On songs and instrumentals, Adrianne Lenker has captured intramural isolation at a time when it’s soaring within all of us, more than ever before.
Adrianne Lenker settled in to make her next solo record at a time when she least expected. At the very least, none of us expected the year to take a turn the way it has. Lenker was touring with Big Thief in March, but her travels were cut short just as coronavirus took hold, forcing her to flee Europe and return back to the U.S.
Upon arriving in NYC, she thought about what the future had in store for her. There was a cabin for rent in Western Massachusetts, that just so happened to be neighbouring her friends’ property in the woods. With no concrete plan in mind, she hopped in her truck and headed for the mountains.
Over the course of the month, she grew connected to the space, describing the feeling of the one-room cabin as “the body of a guitar”. Lenker’s latest solo adventure was born out of this cabin-in-the-woods setting, resulting in two albums, songs and instrumentals. Both are a celebration of comforting time spent in isolation: an enticing withdrawal from the big bad world, which is lonely and self-reflective at the same time.
Lenker spent a month confined to the Massachusetts cabin before she called up her long-time friend and engineer, Phil Weinrobe. Armed with only an acoustic guitar and her introspective thoughts, together they pulled together her next solo record. The hollowness of the instrument’s body reverberated off the walls of solitude in a mediative way that made Adrianne delve deeper into her internal world. She began writing feverishly, as ideas flowed with ease throughout the room.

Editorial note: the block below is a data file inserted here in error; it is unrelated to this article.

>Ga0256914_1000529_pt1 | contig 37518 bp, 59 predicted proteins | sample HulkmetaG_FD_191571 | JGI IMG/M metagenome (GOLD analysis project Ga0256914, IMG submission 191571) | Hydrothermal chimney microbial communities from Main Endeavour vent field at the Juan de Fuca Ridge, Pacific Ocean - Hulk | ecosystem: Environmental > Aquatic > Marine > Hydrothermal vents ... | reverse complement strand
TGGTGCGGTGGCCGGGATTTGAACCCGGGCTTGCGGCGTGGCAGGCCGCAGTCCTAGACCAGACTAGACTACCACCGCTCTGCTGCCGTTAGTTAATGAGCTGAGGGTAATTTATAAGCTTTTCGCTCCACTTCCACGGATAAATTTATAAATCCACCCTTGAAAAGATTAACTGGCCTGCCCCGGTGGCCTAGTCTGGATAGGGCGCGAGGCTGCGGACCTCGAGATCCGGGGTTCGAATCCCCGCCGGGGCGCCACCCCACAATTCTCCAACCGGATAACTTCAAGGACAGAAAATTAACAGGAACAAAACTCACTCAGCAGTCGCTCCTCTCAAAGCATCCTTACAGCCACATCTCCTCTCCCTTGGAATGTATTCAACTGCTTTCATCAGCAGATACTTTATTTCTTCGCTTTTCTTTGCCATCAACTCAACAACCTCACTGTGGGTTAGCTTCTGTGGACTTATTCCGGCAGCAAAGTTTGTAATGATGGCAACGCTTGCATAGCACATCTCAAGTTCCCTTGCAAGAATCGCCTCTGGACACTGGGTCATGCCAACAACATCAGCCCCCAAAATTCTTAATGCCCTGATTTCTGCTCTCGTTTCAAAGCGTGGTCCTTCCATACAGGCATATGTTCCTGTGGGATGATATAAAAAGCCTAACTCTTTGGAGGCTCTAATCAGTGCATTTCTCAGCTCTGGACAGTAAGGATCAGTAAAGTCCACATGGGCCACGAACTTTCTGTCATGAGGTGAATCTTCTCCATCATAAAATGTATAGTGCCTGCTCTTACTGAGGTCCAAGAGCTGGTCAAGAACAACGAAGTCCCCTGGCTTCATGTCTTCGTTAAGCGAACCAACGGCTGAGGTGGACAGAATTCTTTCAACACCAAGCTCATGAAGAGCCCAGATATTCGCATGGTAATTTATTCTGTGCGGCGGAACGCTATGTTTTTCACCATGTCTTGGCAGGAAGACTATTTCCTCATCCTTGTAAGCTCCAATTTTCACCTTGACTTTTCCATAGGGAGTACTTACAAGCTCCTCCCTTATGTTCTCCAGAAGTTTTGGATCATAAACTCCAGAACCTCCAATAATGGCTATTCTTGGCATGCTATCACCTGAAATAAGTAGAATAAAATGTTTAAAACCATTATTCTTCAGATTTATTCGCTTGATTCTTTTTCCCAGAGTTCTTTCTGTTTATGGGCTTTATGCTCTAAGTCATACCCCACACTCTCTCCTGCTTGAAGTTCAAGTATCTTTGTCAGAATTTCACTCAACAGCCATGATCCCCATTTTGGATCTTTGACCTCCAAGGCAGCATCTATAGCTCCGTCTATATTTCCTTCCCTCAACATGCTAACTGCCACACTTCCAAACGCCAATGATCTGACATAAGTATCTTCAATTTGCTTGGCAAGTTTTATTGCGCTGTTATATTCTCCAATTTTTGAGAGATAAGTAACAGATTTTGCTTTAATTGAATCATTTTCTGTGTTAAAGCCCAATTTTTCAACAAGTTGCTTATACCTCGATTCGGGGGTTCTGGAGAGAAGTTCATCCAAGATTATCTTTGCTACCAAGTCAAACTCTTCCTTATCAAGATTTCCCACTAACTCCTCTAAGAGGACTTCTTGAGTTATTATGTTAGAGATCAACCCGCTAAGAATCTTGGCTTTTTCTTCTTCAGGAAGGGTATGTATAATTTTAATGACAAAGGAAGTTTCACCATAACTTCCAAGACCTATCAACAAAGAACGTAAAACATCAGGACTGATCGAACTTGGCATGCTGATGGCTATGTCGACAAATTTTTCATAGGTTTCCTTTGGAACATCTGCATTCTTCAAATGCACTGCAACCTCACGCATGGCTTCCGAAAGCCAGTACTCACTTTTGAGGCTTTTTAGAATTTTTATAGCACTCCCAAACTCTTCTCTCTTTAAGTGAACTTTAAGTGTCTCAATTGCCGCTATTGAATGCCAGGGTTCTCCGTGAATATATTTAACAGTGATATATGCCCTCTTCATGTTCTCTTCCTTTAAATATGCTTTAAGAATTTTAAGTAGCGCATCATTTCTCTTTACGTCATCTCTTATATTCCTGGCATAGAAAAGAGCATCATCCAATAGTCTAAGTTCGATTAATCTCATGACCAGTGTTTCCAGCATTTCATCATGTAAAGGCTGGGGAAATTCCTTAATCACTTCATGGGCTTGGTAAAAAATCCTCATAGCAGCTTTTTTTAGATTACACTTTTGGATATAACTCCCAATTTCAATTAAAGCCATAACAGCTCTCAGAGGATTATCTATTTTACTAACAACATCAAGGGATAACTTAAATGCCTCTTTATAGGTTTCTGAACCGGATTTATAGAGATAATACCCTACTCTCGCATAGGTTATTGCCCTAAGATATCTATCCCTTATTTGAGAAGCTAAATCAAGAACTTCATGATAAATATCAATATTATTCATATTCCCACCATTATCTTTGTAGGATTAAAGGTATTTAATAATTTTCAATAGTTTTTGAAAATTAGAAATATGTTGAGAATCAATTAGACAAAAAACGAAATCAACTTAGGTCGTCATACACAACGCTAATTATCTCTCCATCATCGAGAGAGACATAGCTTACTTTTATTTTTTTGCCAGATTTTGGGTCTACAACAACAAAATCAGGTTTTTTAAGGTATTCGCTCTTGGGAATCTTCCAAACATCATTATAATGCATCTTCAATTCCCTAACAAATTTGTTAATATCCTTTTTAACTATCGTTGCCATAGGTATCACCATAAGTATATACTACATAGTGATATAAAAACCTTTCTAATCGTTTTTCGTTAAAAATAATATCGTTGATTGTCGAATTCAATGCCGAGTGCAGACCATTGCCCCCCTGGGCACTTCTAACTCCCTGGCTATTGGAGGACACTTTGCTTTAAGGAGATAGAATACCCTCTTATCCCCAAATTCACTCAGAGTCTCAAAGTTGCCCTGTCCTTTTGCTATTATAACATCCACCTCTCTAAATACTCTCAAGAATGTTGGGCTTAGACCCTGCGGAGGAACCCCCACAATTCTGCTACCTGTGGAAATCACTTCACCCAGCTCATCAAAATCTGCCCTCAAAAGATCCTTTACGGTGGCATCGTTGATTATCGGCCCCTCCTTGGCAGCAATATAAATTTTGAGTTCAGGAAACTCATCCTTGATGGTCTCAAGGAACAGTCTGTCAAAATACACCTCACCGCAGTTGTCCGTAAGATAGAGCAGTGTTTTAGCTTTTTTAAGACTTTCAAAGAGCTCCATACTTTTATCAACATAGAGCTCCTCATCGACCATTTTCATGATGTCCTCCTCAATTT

“How’d you like to get outta the city and make a record that sounds like the inside of an acoustic guitar?” Adrianne Lenker called upon Phil Weinrobe when she felt the time was right.
Now, a month in solitude can feel like an eternity. You start losing track of the days, and trust me, your thoughts start to overlap themselves. Your dreams start to creep into the everyday-scape, wandering along the fringes of your loneliness, before confusion eventually sets in.
“I had a handful of songs that I was planning on recording, but by the time Phil arrived I was on a whole new level of heartsick and the songs were flying through my ears. I was basically lying in the dirt half the time,” Lenker described.
Once Weinrobe arrived, the dynamics of the record started to come together. The pair lived a minimal and basic lifestyle, bathing in the nearby creeks and heating up meals by stovetop.
They got into a humble routine, dedicating the beginnings and ends of each day to acoustic improvisations. The second part to the collection, instrumentals, was formulated out of theses meditative acoustic sessions. Side B is structured like a collage, where snippets from each waking hour are crinkle-cut into an allegory of instrumentation.
“I’d like to think that at any time you need or want, you can put on ‘instrumentals’ and have the sensation like a friend is playing guitar to you softly in the room,” Lenker explains.
After nearly three weeks of troubleshooting with electricity and technical mishaps, the pair grappled with the idea of recording the entire double album on an old-school cassette tape. The album was stripped-back as is and the only tape recorder they were armed with was Phil’s battery-powered Sony Walkman.